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USABC awards Cobasys $8.4M for the development of high-energy density Li-ion cells and packs for EVs

The US Advanced Battery Consortium LLC (USABC) has awarded Cobasys, a subsidiary of SB LiMotive, an $8.4-million contract to develop high-energy lithium-ion batteries for use in electric vehicle applications. The competitively bid contract Cobasys award from USABC is co-funded by the US Department of Energy (DOE) and includes a 50% cost-share.

Cobasys has been contracted for the design, development, delivery and validation of conforming design-intent cells, and through the design, development, delivery and verification of a 40 kWh technology demonstration battery pack. The focus of the project is to produce high-energy density cells and packs for electric vehicle applications to increase the current state-of-the-art battery-pack density by 50% in a three-year period.

Cobasys, with two sites in Orion, Mich., and Springboro, Ohio, was acquired by SB LiMotive in 2009. SB LiMotive was established in September 2008 as a joint venture between Bosch and Samsung SDI. The objective of the alliance is to adapt lithium-ion battery technology to the requirements of automobiles, and thus explore the market for hybrid and electric vehicles. Together, the companies will have invested approximately $500 million in the joint venture by 2013.

USABC is a subsidiary of the United States Council for Automotive Research LLC (USCAR), the collaborative automotive technology organization of Chrysler Group LLC, Ford Motor Company and General Motors Company, whose mission is to further strengthen the technology base of the domestic auto industry through cooperative research and development. SB LiMotive bundles the know-how of both its parent companies.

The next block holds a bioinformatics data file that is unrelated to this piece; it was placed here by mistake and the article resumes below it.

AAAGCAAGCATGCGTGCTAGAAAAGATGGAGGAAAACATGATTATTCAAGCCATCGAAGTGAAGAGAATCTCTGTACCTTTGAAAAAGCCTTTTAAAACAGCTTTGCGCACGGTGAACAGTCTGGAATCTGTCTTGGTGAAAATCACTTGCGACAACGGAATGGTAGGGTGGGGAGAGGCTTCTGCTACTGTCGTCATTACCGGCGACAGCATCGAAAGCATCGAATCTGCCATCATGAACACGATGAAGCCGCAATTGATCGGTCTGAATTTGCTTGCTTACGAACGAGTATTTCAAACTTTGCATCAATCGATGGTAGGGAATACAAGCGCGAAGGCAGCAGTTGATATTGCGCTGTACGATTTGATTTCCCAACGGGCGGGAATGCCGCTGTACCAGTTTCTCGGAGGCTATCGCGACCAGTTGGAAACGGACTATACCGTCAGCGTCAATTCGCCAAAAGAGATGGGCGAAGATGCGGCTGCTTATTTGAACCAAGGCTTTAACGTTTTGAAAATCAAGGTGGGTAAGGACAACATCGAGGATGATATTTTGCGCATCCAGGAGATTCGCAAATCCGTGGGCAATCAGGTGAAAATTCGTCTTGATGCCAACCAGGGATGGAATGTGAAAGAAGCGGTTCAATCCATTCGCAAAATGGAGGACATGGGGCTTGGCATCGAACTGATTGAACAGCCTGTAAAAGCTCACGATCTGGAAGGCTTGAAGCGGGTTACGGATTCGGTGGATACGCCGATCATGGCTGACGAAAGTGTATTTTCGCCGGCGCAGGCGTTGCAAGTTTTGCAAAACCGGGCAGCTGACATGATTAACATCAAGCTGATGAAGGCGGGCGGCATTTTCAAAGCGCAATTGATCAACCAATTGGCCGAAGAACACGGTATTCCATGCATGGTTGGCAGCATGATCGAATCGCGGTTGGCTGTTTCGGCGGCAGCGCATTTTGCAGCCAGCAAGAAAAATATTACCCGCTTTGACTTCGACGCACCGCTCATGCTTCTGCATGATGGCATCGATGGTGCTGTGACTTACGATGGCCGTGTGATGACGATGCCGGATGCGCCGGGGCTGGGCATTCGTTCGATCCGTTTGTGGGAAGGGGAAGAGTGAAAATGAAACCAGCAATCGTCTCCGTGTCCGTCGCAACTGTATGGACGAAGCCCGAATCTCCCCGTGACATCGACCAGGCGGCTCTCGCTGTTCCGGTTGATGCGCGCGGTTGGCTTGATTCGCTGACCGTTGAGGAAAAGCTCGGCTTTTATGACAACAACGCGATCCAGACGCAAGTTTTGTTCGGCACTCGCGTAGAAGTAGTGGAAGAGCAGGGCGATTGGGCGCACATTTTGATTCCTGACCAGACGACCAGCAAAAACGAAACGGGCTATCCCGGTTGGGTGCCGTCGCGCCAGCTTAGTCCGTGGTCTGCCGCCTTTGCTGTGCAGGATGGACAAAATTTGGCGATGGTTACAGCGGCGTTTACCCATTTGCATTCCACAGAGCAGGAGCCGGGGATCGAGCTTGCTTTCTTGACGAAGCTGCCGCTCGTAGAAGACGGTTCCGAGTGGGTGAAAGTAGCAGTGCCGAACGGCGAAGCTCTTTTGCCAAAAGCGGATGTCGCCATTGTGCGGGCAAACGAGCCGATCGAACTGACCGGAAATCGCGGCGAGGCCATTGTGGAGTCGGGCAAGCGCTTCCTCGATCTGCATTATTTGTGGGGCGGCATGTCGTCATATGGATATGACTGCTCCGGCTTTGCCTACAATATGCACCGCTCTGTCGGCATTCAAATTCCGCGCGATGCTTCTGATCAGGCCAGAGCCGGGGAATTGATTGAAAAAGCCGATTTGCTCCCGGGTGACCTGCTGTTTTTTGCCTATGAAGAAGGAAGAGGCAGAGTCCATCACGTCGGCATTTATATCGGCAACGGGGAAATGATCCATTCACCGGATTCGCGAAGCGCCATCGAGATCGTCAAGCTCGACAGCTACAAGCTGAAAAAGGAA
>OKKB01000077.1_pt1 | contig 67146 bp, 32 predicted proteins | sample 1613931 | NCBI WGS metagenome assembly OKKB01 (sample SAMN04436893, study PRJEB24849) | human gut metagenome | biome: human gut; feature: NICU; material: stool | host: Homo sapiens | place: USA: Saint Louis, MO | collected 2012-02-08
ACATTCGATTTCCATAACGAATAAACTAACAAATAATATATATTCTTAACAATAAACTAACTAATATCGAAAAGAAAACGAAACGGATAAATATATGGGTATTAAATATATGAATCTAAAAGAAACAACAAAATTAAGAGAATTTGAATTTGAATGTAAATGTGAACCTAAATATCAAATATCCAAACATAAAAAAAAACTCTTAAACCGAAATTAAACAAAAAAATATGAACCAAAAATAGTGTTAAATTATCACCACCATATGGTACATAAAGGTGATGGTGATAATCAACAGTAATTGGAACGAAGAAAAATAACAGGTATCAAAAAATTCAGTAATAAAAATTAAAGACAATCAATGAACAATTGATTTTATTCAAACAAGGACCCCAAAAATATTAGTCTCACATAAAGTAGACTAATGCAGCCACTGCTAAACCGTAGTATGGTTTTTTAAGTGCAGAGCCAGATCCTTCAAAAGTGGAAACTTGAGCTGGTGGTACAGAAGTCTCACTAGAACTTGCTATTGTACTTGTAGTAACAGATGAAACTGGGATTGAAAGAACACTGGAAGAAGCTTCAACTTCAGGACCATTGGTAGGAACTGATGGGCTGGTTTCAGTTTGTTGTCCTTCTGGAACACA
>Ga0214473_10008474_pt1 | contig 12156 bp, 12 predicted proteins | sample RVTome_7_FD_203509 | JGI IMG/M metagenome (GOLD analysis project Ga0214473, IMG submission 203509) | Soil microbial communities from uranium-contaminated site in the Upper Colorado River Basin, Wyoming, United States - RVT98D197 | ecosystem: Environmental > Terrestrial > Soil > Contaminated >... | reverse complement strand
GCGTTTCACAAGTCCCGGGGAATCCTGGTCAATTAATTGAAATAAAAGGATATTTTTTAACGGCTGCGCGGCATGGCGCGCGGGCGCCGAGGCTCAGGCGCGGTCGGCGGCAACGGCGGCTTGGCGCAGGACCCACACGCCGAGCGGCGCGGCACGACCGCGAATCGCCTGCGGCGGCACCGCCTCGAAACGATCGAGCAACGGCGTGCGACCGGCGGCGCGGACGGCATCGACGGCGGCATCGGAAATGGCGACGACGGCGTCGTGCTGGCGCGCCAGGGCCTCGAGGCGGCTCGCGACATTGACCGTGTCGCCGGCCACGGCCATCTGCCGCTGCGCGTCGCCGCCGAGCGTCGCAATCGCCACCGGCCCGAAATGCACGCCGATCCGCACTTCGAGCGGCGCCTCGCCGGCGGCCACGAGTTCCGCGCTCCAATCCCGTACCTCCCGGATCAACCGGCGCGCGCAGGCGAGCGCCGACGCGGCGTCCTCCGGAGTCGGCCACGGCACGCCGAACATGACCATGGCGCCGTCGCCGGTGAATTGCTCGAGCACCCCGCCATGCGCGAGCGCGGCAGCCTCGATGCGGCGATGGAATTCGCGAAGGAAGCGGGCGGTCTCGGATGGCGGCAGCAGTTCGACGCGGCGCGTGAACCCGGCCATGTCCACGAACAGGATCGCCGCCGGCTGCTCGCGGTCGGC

Samsung SDI brings its extensive large-scale production experience into the partnership as well as manufacturing competence in the area of lithium-ion cell production. Additionally Samsung is a leader in lithium-ion technology for use in a wide range of applications, including laptops, cell phones and power tools. Bosch contributes its comprehensive automotive systems competence which is being applied to integrating the lithium-ion technology into the vehicle. Bosch has extensive experience in hybrid and electric drive technology as well as power electronics, electric motors, transmissions and DC/DC converters.

Further, Bosch in the US is also engaging in research on the cell side as well. At the ARPA-E Energy Innovation Summit in Washington, DC this week, Bosch engineers were present in the technology showcase to discuss their work with MIT on developing a cell with a goal of a specific energy density of 600 Wh/kg that also achieves the requisite power, life, safety and cost to enable mass EV adoption. (Were such an innovation successfully developed, they noted, the technology would flow to Cobasys for commercialization.)

SB LiMotive has its global foothold in all three major economic regions of the world: Asia, Europe and the Americas. The company has its headquarters and cell development and validation departments in Giheung, Korea and manufacturing facility in Ulsan. In Stuttgart-Feuerbach, Germany, battery systems are developed and prototypes built. At its location in Germany, SB LiMotive has built up a global team for sales, marketing, and management of key accounts.



USABC continues to award DOE money to its own members with typically mild goals. While Cobasys spends 8.4M to double capacity by 2014, Planer Technology will already have exceeded that by next year with a smaller budget. Cobasys will get paid for copying the leaders, while still managing to be far enough behind to be obsolete when they are finished.


I get nervous when Cobasys is involved considering their track record.


"Bosch.... work with MIT on developing a cell with a specific energy density of 600 Wh/kg"

600 Wh/kg would be nice, equivalent to 100 miles range from a 35 kg battery.


I thought Cobasys was a battery company formed by an oil company to undermine battery technology. Don't they still own the patents for the NIMH batteries that powered the EV1? Haven't they been involved in lawsuits with German automakers for delivering defective batteries and/or not delivering at all? Why would good companies like Bosch and Samsung have anything to do with them?


creativeforce, your right, but recently Bosch and Samsung own them:

The Lord(or his counterpart) may know where Chevron lawyers put battery patents and rights.


Nobody should expect much from Cobasys.

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